40 Comments

  • Reply Lauren @ Lauren Caris Cooks June 24, 2015 at 3:17 am

    Awesome! I never knew how to make cream cheese, it’s just something I’ve never thought of doing myself but it seems so easy! And if the result is as good as you say… it’s definitely worth it!

  • Reply Tori@Gringalicious.com June 24, 2015 at 4:01 am

    This is such an inspiration. Cream cheese is very expensive where I live so knowing how to make it would be wonderful!

  • Reply Elle Bloggs June 24, 2015 at 5:50 am

    This is far easier than I was anticipating – I worried it would be a real painstaking process but seems like it could be do-able even for me!

    http://www.ellebloggs.com

  • Reply molly yeh June 24, 2015 at 7:18 am

    whoa this is so cool. i’ve always considered cream cheese to be one of those magical objects that can only be factory made and store-bought (i used to think this about marshmallows too!), but now i have to try this, i’m so intrigued!

    • Adrianna Adarme
      Reply Adrianna Adarme June 24, 2015 at 9:58 pm

      Same and marshmallows are also one of those things that are way better homemade!

  • Reply Kait June 24, 2015 at 8:54 am

    If I’m using vegetable rennet tabs, what’s the conversion from liquid drops?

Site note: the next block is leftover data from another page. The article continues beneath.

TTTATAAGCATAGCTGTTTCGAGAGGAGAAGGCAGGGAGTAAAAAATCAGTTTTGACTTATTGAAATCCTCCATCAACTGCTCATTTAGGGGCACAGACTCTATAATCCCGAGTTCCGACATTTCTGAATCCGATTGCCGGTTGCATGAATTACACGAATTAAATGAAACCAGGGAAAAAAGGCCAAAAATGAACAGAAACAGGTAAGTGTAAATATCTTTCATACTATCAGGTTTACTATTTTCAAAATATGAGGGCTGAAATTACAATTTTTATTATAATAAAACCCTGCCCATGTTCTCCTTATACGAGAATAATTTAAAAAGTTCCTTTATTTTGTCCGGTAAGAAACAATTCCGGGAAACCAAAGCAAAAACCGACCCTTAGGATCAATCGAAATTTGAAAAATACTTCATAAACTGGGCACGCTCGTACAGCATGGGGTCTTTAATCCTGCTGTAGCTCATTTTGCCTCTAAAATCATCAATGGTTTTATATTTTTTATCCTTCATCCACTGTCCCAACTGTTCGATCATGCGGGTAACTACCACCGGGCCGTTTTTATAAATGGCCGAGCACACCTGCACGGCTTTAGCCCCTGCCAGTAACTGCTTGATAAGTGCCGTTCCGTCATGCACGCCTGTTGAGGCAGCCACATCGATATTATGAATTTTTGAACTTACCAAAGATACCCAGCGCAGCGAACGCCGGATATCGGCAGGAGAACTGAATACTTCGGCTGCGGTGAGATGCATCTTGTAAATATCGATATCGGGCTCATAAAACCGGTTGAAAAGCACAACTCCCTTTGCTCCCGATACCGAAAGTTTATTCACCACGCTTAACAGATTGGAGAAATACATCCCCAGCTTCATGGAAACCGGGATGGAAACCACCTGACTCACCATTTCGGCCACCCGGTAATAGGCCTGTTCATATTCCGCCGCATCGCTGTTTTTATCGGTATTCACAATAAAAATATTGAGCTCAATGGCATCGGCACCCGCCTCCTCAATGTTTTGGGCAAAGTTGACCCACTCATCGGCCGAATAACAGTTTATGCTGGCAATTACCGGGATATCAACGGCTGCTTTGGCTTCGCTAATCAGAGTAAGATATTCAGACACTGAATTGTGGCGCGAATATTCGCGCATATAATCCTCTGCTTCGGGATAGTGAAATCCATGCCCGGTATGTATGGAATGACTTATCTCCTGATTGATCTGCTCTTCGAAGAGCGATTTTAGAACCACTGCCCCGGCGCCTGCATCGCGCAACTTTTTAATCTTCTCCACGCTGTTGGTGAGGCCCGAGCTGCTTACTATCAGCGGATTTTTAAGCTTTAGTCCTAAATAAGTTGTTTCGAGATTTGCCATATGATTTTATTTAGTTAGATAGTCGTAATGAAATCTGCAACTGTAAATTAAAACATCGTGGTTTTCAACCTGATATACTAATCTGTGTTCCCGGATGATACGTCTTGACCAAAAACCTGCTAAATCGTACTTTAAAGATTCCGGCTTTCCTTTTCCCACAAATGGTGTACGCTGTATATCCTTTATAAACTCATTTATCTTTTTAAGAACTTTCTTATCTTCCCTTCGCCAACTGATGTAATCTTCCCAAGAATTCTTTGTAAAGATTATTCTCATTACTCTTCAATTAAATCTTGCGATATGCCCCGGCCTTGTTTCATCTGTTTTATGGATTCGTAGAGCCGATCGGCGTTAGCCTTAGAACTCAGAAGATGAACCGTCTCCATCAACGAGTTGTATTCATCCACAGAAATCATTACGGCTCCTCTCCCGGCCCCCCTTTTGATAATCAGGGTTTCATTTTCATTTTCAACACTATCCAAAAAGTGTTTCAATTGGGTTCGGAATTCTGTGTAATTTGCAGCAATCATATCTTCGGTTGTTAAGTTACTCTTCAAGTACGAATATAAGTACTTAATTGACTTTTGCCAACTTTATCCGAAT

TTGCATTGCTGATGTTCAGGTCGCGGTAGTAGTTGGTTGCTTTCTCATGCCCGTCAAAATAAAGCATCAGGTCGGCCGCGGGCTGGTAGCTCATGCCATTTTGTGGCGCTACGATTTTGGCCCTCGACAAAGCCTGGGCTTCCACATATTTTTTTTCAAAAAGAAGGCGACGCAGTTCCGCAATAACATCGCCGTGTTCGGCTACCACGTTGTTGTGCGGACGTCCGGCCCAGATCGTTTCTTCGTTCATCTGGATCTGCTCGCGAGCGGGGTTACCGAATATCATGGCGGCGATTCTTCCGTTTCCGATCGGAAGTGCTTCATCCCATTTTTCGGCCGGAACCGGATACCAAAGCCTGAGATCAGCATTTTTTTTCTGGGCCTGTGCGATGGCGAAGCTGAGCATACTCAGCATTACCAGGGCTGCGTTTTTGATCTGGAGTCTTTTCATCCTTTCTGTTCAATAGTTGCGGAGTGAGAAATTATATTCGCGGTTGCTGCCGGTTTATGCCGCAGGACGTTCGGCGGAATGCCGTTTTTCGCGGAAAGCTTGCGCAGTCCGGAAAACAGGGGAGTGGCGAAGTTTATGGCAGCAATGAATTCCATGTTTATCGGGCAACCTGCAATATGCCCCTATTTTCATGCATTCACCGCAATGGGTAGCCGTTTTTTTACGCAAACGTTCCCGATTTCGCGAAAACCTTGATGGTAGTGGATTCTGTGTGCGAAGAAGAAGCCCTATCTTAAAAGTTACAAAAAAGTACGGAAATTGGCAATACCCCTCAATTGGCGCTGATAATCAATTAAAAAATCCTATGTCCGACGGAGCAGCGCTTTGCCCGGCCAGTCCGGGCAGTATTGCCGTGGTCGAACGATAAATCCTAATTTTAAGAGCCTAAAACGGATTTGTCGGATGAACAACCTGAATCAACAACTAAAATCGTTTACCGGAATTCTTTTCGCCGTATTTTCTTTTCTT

• Adrianna Adarme
      Reply Adrianna Adarme June 24, 2015 at 9:11 pm

      I did some googling and this is the conversion that I found:

      The conversion is 1/4 teaspoon liquid rennet = 1/4 vegetable rennet tablet.

      • Reply RLT June 25, 2015 at 12:00 pm

        But your measurement is drops. How much liquid is in your “drop?” I too use the tablets.

  • Reply JC June 24, 2015 at 9:13 am

    Wow. Do you think this can be used for baking or just for spreading on toast/bagel?

    • Adrianna Adarme
      Reply Adrianna Adarme June 24, 2015 at 9:10 pm

      Hmm…not sure completely since I haven’t baked with this but I personally wouldn’t bake with it because it’s just too good on its own.

  • Reply Greg June 24, 2015 at 10:15 am

    Do you have any recommendations on where to store the mixture at 75 degrees in a typical household? During summer, we keep the house cooler than 75 degrees and well under that in the winter. Looking forward to trying the recipe. Thanks!

    • Adrianna Adarme
      Reply Adrianna Adarme June 24, 2015 at 10:01 pm

      I turned on the oven to 200 degrees F and put the cream cheese mixture on top of the stove (in the pot), covered it and it worked! It did take a bit longer (around 16 hours) but it was great.

  • Reply Billy June 24, 2015 at 10:39 am

    #pantydropper

  • Reply Eileen June 24, 2015 at 12:00 pm

    Such a cool idea! I’ve never made cream cheese at home, but now I think I definitely need to try it out. 🙂

  • Reply stuart b. June 24, 2015 at 12:29 pm

    Being quite lactose intolerant, I have been unable to find lactose free heavy cream or buttermilk. But, I have found plenty of lactose free Half & Half and yogurt (unsweetened and unflavored with live cultures as a substitute for buttermilk). What do you think about using only the Half & Half as a sub for both the heavy cream and the whole milk. I would also use the yogurt in place of the butter milk. What do you think? I already make ricotta, Paneer and quark.